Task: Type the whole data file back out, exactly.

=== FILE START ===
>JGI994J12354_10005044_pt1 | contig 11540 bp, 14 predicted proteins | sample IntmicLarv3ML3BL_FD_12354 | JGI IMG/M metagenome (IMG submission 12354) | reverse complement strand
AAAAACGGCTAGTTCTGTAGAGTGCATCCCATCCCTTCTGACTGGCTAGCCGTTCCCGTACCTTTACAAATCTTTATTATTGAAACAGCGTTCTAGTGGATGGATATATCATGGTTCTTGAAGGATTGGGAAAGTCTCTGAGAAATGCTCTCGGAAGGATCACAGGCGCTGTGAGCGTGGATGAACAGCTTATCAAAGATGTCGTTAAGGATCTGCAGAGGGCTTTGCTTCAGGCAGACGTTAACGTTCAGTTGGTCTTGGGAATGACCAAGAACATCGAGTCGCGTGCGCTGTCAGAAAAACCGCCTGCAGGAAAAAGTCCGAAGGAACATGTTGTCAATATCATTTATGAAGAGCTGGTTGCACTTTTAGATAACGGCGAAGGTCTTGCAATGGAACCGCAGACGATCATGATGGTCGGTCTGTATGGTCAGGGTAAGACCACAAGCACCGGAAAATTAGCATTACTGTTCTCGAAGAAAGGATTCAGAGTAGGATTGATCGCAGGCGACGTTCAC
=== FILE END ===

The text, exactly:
>JGI994J12354_10005044_pt1 | contig 11540 bp, 14 predicted proteins | sample IntmicLarv3ML3BL_FD_12354 | JGI IMG/M metagenome (IMG submission 12354) | reverse complement strand
AAAAACGGCTAGTTCTGTAGAGTGCATCCCATCCCTTCTGACTGGCTAGCCGTTCCCGTACCTTTACAAATCTTTATTATTGAAACAGCGTTCTAGTGGATGGATATATCATGGTTCTTGAAGGATTGGGAAAGTCTCTGAGAAATGCTCTCGGAAGGATCACAGGCGCTGTGAGCGTGGATGAACAGCTTATCAAAGATGTCGTTAAGGATCTGCAGAGGGCTTTGCTTCAGGCAGACGTTAACGTTCAGTTGGTCTTGGGAATGACCAAGAACATCGAGTCGCGTGCGCTGTCAGAAAAACCGCCTGCAGGAAAAAGTCCGAAGGAACATGTTGTCAATATCATTTATGAAGAGCTGGTTGCACTTTTAGATAACGGCGAAGGTCTTGCAATGGAACCGCAGACGATCATGATGGTCGGTCTGTATGGTCAGGGTAAGACCACAAGCACCGGAAAATTAGCATTACTGTTCTCGAAGAAAGGATTCAGAGTAGGATTGATCGCAGGCGACGTTCAC